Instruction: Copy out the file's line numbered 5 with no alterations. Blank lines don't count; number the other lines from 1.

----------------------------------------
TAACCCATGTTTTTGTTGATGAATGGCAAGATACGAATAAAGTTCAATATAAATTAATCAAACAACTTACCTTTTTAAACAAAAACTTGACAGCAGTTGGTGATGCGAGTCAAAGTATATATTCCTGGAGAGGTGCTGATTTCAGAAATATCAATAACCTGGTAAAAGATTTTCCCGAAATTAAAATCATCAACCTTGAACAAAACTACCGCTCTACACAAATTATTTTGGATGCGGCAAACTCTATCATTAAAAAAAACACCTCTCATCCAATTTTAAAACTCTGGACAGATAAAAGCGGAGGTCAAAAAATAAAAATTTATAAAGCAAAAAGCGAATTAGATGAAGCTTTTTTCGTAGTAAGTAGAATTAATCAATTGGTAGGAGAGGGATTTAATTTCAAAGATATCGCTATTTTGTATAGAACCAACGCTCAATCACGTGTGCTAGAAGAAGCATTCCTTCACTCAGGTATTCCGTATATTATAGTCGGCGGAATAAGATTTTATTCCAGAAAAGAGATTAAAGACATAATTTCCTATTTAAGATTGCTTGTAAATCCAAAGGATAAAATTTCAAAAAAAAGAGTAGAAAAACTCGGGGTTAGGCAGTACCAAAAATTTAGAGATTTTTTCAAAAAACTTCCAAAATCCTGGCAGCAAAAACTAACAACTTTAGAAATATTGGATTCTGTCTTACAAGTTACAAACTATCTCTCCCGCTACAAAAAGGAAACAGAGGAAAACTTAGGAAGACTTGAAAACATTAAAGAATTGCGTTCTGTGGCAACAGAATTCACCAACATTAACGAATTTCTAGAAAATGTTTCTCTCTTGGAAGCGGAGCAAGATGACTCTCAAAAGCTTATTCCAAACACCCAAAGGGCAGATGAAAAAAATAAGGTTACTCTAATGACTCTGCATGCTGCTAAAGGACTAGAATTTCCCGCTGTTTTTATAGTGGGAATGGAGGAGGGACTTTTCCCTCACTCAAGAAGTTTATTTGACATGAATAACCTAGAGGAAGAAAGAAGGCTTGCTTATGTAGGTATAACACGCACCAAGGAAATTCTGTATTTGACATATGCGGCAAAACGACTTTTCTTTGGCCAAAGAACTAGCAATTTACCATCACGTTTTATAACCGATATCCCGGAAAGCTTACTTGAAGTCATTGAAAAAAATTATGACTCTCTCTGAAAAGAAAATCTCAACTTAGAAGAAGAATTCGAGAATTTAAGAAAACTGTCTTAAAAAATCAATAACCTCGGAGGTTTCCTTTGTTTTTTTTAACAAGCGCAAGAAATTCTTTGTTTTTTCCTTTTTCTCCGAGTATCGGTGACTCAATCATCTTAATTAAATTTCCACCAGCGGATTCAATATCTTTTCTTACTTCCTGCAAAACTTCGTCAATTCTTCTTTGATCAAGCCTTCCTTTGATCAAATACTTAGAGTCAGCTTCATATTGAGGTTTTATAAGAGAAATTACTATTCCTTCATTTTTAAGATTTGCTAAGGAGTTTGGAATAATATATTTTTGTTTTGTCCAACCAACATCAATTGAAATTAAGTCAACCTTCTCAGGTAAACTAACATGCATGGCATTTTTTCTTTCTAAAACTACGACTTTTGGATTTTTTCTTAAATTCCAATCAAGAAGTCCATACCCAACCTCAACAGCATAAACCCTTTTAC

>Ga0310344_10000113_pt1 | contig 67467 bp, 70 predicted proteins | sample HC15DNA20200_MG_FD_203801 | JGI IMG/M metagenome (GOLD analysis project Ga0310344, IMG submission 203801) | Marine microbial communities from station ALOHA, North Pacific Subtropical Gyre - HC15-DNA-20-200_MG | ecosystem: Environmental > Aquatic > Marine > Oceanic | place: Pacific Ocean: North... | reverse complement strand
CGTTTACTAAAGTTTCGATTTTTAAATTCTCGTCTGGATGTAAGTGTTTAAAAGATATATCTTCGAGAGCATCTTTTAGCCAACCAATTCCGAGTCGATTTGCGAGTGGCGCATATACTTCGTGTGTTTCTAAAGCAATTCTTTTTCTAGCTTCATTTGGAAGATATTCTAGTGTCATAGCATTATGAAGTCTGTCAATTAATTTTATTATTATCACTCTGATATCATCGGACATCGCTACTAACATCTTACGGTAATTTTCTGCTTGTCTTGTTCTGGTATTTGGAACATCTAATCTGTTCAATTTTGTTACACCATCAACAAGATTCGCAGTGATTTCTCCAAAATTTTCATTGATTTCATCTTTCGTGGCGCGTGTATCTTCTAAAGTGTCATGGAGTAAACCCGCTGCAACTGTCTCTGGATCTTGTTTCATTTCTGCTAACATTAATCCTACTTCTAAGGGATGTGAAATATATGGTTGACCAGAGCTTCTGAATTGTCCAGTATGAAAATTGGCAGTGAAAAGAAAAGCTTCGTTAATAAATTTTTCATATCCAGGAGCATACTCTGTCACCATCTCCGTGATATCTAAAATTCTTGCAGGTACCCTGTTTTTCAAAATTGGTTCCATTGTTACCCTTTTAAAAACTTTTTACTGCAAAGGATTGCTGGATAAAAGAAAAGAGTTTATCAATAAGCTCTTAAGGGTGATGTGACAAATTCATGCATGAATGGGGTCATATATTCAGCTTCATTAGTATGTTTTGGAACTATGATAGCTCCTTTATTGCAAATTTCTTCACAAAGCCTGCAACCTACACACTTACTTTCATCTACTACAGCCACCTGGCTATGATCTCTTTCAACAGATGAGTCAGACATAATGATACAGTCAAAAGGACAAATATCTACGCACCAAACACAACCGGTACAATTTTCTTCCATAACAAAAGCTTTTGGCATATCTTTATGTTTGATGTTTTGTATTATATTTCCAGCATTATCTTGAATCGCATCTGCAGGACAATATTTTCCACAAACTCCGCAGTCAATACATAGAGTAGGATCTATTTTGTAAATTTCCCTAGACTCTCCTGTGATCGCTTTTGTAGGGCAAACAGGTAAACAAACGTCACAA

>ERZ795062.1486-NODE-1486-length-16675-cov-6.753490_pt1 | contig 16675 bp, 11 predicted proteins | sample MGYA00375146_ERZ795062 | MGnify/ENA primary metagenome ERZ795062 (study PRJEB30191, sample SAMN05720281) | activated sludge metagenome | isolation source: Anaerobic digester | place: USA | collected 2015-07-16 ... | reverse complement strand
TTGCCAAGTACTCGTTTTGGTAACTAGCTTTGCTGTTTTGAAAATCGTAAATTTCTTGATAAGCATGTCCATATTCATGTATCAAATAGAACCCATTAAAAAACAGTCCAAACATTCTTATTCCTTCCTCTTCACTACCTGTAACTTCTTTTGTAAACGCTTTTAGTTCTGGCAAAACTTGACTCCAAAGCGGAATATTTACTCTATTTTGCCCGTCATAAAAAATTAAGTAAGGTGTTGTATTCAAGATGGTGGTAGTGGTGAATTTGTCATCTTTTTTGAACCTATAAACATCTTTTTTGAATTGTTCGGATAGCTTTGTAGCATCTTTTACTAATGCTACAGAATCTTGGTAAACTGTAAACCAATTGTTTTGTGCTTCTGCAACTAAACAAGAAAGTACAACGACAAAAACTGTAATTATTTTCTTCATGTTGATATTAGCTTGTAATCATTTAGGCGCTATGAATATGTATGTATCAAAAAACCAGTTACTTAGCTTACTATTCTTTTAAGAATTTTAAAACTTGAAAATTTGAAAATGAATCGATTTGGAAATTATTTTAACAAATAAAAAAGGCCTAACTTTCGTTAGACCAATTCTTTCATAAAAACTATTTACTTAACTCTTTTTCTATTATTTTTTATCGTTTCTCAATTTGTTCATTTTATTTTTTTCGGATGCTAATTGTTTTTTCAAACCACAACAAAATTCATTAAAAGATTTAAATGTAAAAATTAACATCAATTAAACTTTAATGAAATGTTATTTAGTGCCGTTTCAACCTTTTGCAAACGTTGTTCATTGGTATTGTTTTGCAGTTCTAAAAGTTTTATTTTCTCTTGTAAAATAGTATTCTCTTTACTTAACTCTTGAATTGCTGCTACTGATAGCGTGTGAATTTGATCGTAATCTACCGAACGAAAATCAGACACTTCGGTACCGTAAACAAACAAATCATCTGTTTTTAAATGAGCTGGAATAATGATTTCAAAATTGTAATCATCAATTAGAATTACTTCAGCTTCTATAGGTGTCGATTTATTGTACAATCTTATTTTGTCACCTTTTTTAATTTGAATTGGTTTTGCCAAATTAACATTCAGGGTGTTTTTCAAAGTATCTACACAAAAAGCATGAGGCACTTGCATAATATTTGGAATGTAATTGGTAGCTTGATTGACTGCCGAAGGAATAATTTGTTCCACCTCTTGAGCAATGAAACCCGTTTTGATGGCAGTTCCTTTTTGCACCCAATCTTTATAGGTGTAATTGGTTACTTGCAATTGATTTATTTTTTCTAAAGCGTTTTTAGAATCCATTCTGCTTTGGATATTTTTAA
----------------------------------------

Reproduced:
TTGCCAAGTACTCGTTTTGGTAACTAGCTTTGCTGTTTTGAAAATCGTAAATTTCTTGATAAGCATGTCCATATTCATGTATCAAATAGAACCCATTAAAAAACAGTCCAAACATTCTTATTCCTTCCTCTTCACTACCTGTAACTTCTTTTGTAAACGCTTTTAGTTCTGGCAAAACTTGACTCCAAAGCGGAATATTTACTCTATTTTGCCCGTCATAAAAAATTAAGTAAGGTGTTGTATTCAAGATGGTGGTAGTGGTGAATTTGTCATCTTTTTTGAACCTATAAACATCTTTTTTGAATTGTTCGGATAGCTTTGTAGCATCTTTTACTAATGCTACAGAATCTTGGTAAACTGTAAACCAATTGTTTTGTGCTTCTGCAACTAAACAAGAAAGTACAACGACAAAAACTGTAATTATTTTCTTCATGTTGATATTAGCTTGTAATCATTTAGGCGCTATGAATATGTATGTATCAAAAAACCAGTTACTTAGCTTACTATTCTTTTAAGAATTTTAAAACTTGAAAATTTGAAAATGAATCGATTTGGAAATTATTTTAACAAATAAAAAAGGCCTAACTTTCGTTAGACCAATTCTTTCATAAAAACTATTTACTTAACTCTTTTTCTATTATTTTTTATCGTTTCTCAATTTGTTCATTTTATTTTTTTCGGATGCTAATTGTTTTTTCAAACCACAACAAAATTCATTAAAAGATTTAAATGTAAAAATTAACATCAATTAAACTTTAATGAAATGTTATTTAGTGCCGTTTCAACCTTTTGCAAACGTTGTTCATTGGTATTGTTTTGCAGTTCTAAAAGTTTTATTTTCTCTTGTAAAATAGTATTCTCTTTACTTAACTCTTGAATTGCTGCTACTGATAGCGTGTGAATTTGATCGTAATCTACCGAACGAAAATCAGACACTTCGGTACCGTAAACAAACAAATCATCTGTTTTTAAATGAGCTGGAATAATGATTTCAAAATTGTAATCATCAATTAGAATTACTTCAGCTTCTATAGGTGTCGATTTATTGTACAATCTTATTTTGTCACCTTTTTTAATTTGAATTGGTTTTGCCAAATTAACATTCAGGGTGTTTTTCAAAGTATCTACACAAAAAGCATGAGGCACTTGCATAATATTTGGAATGTAATTGGTAGCTTGATTGACTGCCGAAGGAATAATTTGTTCCACCTCTTGAGCAATGAAACCCGTTTTGATGGCAGTTCCTTTTTGCACCCAATCTTTATAGGTGTAATTGGTTACTTGCAATTGATTTATTTTTTCTAAAGCGTTTTTAGAATCCATTCTGCTTTGGATATTTTTAA